New Zealand tectonostratigraphy and implications from conglomeratic rocks for the configuration of the SW Pacific margin of Gondwana
A. M. Wandres, J. D. Bradshaw, 2005. "New Zealand tectonostratigraphy and implications from conglomeratic rocks for the configuration of the SW Pacific margin of Gondwana", Terrane Processes at the Margins of Gondwana, A. P. M. Vaughan, P. T. Leat, R. J. Pankhurst
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The active margin of Gondwana is presently preserved in the southwest Pacific region in the formerly continuous Gondwana fragments of Australia, Antarctica and New Zealand. The Phanerozoic tectonic history of New Zealand is interpreted in terms of progressive Pacific-ward growth by accretion of arc-trench systems and the basement rocks are described in terms of a number of volcano-sedimentary accreted terranes, suites and batholiths that intrude the terranes. The age of these basement rocks ranges from Early Cambrian to late Early Cretaceous. The origin of the magmatic and sedimentary rocks and the time of accretion of the New Zealand terranes to the Gondwana margin are important for the understanding of Phanerozoic Pacific tectonics. Geochronological research over the last decade on igneous rocks and conglomeratic units shows that the Tutoko Complex/Amundsen Province plutons are major contributors of detritus to the Pahau depositional basin and that the Antarctic sector of the Panthalassan Gondwana margin has to be (re)considered as the likely source for the Permo-Triassic Rakaia sediments. Igneous clast data have greatly improved understanding of the evolution of the New Zealand microcontinent and have put tighter constraints on its Mesozoic tectonic setting within the southwest Pacific margin of Gondwana.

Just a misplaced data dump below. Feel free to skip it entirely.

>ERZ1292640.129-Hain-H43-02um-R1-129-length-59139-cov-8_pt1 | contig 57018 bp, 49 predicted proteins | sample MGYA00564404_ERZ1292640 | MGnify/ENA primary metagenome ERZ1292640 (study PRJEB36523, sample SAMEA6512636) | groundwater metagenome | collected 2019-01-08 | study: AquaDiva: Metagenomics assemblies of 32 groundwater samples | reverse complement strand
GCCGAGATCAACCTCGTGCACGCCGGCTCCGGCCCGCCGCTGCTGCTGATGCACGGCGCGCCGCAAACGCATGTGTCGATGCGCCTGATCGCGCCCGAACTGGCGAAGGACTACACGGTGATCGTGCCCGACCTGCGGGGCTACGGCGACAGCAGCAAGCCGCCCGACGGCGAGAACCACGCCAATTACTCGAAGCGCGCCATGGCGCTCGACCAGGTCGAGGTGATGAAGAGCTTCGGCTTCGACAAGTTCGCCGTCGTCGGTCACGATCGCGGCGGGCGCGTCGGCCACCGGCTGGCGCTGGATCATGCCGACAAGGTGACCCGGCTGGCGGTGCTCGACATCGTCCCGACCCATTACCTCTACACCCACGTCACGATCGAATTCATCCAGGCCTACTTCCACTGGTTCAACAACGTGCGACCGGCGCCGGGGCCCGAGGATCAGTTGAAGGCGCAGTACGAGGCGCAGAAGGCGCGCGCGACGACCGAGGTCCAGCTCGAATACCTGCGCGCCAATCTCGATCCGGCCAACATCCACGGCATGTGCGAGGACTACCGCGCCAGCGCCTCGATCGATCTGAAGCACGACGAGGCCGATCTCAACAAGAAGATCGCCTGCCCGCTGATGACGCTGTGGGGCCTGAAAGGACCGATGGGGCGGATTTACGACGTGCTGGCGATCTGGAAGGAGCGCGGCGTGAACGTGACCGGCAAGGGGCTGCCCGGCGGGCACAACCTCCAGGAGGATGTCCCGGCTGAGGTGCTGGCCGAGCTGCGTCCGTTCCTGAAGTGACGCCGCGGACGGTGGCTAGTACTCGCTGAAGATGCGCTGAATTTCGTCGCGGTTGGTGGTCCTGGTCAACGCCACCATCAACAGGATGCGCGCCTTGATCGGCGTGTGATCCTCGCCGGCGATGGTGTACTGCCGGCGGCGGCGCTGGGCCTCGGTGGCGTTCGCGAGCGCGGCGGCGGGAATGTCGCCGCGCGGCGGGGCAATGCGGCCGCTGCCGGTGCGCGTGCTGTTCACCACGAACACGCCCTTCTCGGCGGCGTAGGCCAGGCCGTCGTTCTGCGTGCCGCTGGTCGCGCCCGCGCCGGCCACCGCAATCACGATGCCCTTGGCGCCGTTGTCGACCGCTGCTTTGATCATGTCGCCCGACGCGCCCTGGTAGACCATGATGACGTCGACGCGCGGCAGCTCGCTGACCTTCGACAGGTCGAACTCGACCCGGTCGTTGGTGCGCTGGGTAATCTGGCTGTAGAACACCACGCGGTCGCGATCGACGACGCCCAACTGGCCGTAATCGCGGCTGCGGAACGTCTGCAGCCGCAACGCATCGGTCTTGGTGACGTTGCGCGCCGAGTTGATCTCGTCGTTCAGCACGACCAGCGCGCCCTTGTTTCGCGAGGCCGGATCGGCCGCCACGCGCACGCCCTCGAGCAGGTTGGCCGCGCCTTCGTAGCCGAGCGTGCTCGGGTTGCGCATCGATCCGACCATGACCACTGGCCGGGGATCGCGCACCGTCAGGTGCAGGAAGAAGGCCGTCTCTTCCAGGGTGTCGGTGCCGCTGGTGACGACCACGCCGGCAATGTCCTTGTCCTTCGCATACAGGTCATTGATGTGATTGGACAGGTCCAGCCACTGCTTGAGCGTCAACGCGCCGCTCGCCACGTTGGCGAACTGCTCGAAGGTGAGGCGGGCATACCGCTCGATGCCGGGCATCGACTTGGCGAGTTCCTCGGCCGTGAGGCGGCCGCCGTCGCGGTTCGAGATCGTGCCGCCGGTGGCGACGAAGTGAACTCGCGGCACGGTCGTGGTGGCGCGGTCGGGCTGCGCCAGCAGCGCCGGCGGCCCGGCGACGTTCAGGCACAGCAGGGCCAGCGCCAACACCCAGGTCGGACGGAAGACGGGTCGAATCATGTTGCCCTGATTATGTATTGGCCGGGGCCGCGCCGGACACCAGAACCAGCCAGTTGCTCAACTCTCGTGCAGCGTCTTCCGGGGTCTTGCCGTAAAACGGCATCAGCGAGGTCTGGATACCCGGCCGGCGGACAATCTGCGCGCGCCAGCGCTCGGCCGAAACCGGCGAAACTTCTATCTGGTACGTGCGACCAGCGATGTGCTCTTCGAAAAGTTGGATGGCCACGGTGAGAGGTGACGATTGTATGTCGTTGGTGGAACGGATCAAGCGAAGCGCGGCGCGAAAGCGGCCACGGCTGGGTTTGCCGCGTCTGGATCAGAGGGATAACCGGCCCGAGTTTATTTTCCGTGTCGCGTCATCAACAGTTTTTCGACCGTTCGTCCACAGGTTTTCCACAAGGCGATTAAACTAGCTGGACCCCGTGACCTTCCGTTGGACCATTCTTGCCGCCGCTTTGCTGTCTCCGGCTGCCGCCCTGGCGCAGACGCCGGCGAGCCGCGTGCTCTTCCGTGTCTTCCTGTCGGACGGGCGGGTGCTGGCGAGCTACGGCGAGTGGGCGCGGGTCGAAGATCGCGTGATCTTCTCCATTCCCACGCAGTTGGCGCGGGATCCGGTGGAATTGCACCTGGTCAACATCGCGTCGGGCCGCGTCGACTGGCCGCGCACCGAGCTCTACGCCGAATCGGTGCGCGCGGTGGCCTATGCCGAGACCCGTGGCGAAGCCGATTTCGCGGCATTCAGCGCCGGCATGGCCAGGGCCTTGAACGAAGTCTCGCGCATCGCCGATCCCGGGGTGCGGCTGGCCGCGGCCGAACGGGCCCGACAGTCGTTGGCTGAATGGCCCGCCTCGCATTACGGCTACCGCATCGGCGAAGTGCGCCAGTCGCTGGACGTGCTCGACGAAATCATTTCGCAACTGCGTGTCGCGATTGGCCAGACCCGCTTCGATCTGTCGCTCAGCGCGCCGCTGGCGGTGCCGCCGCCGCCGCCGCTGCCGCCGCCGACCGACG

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Terrane Processes at the Margins of Gondwana
The Australide orogen, the southern hemisphere Neoproterozoic to Mesozoic terrane accretionary orogen that forms the palaeo-Pacific margin of Gondwana, is one of the largest and longest-lived orogens on Earth. This book brings together a series of reviews and multidisciplinary research papers that comprehensively cover the Australides from the Tasman orogen of eastern Australia to the Neoproterozoic and Palaeozoic orogens of South America, taking in New Zealand and Antarctica along the way. It deals with the evolution of the southern Gondwana margin, as it grew during a series of terrane accretion episodes from the late Proterozoic through to final fragmentation in mid-Cretaceous times. Global perspectives are given by comparison with the Palaeozoic northern Gondwana margin and documentation of world-wide terrane accretion episodes in the Late Triassic-Early Jurassic and mid-Cretaceous. The Tasmanides of eastern Australia, and the terrane histories of New Zealand and souther South America are given comprehensive up-to-date reviews.